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"It is generally inadvisable to eject directly over the area you just bombed." - U.S. Air Force Manual
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"Whoever said the pen is mightier than the sword obviously never encountered automatic weapons." - General MacArthur
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"You, you, and you ... Panic. The rest of you, come with me." - U.S. Marine Corp Gunnery Sgt.
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"Tracers work both ways." - U.S. Army Ordnance
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"Five second fuses only last three seconds." - Infantry Journal
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"Any ship can be a minesweeper. Once."
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"Never tell the Platoon Sergeant you have nothing to do." - Unknown Marine Recruit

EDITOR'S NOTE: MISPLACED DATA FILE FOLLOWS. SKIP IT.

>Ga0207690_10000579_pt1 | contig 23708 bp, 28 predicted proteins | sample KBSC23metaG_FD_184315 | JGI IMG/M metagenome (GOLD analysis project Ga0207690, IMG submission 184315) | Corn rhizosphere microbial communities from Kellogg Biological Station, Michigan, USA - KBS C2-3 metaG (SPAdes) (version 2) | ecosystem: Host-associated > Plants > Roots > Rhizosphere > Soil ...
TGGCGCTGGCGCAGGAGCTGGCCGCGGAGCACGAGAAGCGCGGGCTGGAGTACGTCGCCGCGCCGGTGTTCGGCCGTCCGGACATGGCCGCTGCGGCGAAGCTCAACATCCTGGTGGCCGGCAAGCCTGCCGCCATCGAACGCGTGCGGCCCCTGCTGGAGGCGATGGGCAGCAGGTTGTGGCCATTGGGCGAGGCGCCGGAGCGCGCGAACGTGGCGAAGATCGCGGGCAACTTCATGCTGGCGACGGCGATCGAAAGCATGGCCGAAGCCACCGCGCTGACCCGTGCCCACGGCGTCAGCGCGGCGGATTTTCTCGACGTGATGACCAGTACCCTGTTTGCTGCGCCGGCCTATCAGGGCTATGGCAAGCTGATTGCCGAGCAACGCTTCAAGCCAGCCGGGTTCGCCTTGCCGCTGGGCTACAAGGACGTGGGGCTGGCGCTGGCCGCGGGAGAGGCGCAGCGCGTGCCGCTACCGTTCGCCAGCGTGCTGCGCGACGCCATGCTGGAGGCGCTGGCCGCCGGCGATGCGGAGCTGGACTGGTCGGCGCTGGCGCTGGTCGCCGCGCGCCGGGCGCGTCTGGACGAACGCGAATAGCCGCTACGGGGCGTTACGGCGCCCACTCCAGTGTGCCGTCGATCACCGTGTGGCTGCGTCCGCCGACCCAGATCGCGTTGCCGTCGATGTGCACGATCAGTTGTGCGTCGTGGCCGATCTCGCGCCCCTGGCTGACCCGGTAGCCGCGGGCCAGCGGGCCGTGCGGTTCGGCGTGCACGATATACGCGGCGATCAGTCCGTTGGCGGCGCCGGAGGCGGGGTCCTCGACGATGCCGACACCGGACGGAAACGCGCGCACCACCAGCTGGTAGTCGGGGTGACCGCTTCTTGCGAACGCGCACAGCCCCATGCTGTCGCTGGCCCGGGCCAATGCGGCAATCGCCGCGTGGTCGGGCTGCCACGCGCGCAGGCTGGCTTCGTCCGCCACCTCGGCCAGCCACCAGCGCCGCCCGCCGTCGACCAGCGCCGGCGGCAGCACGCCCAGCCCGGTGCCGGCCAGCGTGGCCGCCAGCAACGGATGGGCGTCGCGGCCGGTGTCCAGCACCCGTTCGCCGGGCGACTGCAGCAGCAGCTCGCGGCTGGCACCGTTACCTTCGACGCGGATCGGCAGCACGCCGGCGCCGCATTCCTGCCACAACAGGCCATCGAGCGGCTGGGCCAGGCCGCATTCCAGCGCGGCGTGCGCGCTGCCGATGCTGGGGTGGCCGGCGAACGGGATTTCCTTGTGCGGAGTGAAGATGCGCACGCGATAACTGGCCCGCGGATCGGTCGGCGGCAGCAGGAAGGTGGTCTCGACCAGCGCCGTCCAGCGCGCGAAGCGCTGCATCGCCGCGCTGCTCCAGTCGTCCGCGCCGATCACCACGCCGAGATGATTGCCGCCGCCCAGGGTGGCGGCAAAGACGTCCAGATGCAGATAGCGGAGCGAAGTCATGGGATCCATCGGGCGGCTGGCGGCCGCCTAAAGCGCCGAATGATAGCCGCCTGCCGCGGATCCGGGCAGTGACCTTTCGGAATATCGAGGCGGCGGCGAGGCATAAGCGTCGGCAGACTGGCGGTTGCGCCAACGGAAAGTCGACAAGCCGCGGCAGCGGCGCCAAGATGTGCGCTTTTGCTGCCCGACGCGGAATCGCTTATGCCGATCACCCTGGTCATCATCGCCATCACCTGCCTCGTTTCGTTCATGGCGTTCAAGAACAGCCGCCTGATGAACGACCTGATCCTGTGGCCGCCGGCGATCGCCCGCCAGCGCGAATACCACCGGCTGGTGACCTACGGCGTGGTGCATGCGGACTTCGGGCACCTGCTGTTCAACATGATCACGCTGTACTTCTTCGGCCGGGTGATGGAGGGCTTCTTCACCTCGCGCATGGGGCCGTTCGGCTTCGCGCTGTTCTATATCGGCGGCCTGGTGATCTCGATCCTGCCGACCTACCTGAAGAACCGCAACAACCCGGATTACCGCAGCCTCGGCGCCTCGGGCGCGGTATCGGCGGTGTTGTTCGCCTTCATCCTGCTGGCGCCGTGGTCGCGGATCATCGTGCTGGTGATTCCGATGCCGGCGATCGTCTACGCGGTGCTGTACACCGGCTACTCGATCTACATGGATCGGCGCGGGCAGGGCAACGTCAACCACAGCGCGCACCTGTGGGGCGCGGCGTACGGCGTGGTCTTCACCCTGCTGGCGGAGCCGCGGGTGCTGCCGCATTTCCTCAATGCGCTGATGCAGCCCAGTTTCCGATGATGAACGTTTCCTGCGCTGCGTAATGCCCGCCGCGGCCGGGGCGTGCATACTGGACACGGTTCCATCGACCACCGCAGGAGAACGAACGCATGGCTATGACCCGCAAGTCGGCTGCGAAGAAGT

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"If you see a bomb technician running, follow him." - USAF Ammo Troop
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"Though I Fly Through the Valley of Death, I Shall Fear No Evil. For I am at 80,000 Feet and Climbing."
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"You've never been lost until you've been lost at Mach 3." - Paul F. Crickmore (test pilot)
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"The only time you have too much fuel is when you're on fire."
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"If the wings are traveling faster than the fuselage, it's probably a helicopter -- and therefore, unsafe."
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"When one engine fails on a twin-engine airplane you always have enough power left to get you to the scene of the crash."
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"Even with ammunition, the USAF is just another expensive flying club."
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"What is the similarity between air traffic controllers and pilots? If a pilot screws up, the pilot dies; If ATC screws up, .... The pilot dies."
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"Never trade luck for skill."